The uniqueness of the Chemical Circus lies in using undergraduate students to educate younger, K-12 students, thereby enhancing the education of both groups of students in one fell swoop. Chemistry Department students will help to develop fun chemistry demonstrations and hands-on activities for the Chemical Circus, and then work directly with the youth to show them how exciting chemistry can be. A few chemistry departments are similarly engaged with the community. However, the goal of our department is to eventually make participation in the Chemical Circus, or similar community engagement projects, a requirement for all chemistry majors. This, to our knowledge, is unique. Our department now totals 130 undergraduate students, providing (at full program implementation) a large number of chemistry students to contribute a needed service to their local community. Further, we will serve as a community engagement role model to other departments at CSUB in addition to chemistry departments at other universities.

What stage is your project in?

Operating for less than a year

Tell us about the community that you engage? eg. economic conditions, political structures, norms and values, demographic trends, history, and experience with engagement efforts.

CSUB is located in Bakersfield, California, the county seat of Kern County. Kern High School District is the largest high school district in the state of California (37, 928 students) with a diverse population of 59% Hispanic/Latino students, 32% White students, 7% African American students, and 2% students of other ethnicities (2009-2010 data provided by the California Department of Education). Additionally, 61% of students were identified as socioeconomically disadvantaged. The California Standards Test Summary Report indicates that students in Kern High School District performed lower compared to other students in the state in science and mathematics. The large minority population, high level of poverty, and below average test scores of high school students in Kern County represent a significant opportunity for community outreach projects. Additionally, unemployment rates in Bakersfield are currently at 17.0% (January 2011 data according to the US Bureau of Labor Statistics). In light of these extremely high unemployment rates (compared to the California’s unemployment rate of 12.4%), we hope that promotion of STEM fields and chemistry education among the community may assist in combating unemployment in the region.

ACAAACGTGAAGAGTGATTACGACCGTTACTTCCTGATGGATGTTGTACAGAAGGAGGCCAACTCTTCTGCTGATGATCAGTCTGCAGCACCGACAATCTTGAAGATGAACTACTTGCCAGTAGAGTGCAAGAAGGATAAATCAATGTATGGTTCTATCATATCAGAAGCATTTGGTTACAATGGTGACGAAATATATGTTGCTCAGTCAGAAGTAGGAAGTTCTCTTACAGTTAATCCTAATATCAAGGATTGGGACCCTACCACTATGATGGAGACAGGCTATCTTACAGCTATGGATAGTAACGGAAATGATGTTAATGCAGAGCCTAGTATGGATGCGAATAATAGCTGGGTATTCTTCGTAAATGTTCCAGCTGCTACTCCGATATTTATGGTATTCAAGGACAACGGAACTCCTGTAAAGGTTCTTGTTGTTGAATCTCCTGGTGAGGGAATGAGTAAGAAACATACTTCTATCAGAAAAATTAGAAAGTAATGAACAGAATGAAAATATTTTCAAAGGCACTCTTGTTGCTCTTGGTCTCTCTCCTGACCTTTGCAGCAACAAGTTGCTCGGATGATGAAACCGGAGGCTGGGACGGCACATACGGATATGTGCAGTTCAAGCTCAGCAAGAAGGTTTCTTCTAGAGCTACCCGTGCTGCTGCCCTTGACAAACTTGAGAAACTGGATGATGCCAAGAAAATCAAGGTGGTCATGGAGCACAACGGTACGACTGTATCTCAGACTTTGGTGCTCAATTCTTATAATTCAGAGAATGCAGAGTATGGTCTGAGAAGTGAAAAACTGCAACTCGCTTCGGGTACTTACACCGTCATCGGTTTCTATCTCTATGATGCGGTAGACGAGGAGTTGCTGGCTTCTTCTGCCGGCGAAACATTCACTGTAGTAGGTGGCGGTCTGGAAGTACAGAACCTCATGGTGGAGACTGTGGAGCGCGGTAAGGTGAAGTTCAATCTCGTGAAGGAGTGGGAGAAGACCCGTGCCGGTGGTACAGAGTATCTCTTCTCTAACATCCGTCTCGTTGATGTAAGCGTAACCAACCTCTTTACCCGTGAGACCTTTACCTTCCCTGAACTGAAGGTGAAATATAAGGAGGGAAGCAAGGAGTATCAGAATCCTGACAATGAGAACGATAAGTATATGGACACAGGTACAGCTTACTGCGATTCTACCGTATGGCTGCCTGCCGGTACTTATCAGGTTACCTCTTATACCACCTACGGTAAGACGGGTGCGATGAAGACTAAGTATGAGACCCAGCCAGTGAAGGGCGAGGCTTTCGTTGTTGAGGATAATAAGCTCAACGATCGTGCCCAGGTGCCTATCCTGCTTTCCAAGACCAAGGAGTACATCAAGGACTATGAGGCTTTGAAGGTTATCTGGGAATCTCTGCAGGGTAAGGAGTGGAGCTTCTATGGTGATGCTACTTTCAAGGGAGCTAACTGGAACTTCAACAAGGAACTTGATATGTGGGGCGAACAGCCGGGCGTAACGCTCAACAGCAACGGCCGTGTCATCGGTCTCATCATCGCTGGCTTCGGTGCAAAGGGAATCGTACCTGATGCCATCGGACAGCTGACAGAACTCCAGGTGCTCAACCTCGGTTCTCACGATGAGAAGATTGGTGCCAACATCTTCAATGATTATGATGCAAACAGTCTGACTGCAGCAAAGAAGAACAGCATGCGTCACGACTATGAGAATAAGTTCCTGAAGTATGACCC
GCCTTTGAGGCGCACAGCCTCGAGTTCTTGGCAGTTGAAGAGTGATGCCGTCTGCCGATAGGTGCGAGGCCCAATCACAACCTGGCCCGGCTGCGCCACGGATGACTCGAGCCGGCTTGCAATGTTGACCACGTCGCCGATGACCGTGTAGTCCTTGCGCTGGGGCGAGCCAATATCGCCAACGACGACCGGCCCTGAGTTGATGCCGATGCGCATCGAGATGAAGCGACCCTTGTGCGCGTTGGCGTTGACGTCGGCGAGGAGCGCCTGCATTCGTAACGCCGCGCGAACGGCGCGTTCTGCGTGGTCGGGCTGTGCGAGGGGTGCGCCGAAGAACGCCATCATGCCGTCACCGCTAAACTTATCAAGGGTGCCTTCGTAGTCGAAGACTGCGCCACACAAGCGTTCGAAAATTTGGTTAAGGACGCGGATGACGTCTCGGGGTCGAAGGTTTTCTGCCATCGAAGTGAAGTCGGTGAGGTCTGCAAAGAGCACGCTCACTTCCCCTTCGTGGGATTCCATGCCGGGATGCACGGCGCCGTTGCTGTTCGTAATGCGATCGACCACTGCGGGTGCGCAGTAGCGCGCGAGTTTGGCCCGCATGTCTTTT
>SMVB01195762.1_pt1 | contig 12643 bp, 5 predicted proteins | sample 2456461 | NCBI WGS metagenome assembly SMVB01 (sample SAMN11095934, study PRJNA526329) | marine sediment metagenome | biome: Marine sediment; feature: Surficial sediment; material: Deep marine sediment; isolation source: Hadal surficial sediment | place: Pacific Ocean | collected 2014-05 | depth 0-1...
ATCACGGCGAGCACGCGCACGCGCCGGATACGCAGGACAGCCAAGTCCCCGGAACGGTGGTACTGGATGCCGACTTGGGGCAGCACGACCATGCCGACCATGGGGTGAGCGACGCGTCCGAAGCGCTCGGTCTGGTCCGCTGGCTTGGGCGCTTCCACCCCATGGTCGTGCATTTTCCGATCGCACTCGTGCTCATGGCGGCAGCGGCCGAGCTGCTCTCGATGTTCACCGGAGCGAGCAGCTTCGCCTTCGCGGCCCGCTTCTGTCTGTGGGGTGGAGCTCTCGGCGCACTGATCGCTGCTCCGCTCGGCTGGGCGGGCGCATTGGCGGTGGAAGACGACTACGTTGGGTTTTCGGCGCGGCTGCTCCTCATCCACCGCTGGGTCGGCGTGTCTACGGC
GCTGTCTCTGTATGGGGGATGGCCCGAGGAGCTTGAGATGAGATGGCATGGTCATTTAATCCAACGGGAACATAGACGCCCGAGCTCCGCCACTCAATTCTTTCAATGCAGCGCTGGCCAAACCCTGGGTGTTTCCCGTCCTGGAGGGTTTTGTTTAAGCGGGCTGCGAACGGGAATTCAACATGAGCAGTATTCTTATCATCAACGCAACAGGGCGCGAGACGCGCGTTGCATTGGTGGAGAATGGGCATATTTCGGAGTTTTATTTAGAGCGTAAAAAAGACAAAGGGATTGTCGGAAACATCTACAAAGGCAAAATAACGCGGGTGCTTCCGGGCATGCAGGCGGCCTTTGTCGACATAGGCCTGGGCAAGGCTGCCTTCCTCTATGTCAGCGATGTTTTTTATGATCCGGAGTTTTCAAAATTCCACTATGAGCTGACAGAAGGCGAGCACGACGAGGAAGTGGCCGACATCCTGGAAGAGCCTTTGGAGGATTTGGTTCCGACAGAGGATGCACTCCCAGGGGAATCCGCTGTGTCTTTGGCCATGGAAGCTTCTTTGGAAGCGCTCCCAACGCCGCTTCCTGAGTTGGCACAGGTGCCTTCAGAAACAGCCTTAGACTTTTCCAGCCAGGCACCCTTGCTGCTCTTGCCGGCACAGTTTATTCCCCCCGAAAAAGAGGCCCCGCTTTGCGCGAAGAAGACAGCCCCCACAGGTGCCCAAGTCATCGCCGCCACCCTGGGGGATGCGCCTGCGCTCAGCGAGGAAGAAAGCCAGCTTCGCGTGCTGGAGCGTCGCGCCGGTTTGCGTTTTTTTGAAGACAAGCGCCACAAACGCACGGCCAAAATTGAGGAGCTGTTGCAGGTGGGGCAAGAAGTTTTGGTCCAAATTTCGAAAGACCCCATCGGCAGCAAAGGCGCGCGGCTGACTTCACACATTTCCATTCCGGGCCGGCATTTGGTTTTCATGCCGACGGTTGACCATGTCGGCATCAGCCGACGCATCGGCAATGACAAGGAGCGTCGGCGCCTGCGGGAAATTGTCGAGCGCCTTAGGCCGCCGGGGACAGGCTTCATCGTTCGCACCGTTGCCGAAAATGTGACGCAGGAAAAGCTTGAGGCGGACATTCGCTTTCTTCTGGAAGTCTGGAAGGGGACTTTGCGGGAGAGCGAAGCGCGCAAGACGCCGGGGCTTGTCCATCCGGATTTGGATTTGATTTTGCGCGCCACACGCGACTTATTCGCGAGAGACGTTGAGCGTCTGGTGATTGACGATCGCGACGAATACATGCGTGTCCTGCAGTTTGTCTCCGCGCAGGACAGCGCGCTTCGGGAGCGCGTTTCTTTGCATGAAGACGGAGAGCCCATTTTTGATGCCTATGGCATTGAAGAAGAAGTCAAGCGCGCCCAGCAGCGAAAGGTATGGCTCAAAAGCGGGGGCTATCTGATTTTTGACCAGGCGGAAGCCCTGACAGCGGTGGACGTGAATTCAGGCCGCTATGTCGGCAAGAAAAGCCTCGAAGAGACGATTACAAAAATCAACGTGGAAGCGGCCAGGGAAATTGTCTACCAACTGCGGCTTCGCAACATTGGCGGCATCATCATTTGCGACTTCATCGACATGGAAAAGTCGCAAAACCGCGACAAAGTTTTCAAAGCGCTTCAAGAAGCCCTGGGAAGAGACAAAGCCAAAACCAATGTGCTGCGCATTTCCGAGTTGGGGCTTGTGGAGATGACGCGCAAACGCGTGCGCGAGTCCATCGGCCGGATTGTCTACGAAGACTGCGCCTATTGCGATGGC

Share the story of the founder and what inspired the founder to start this project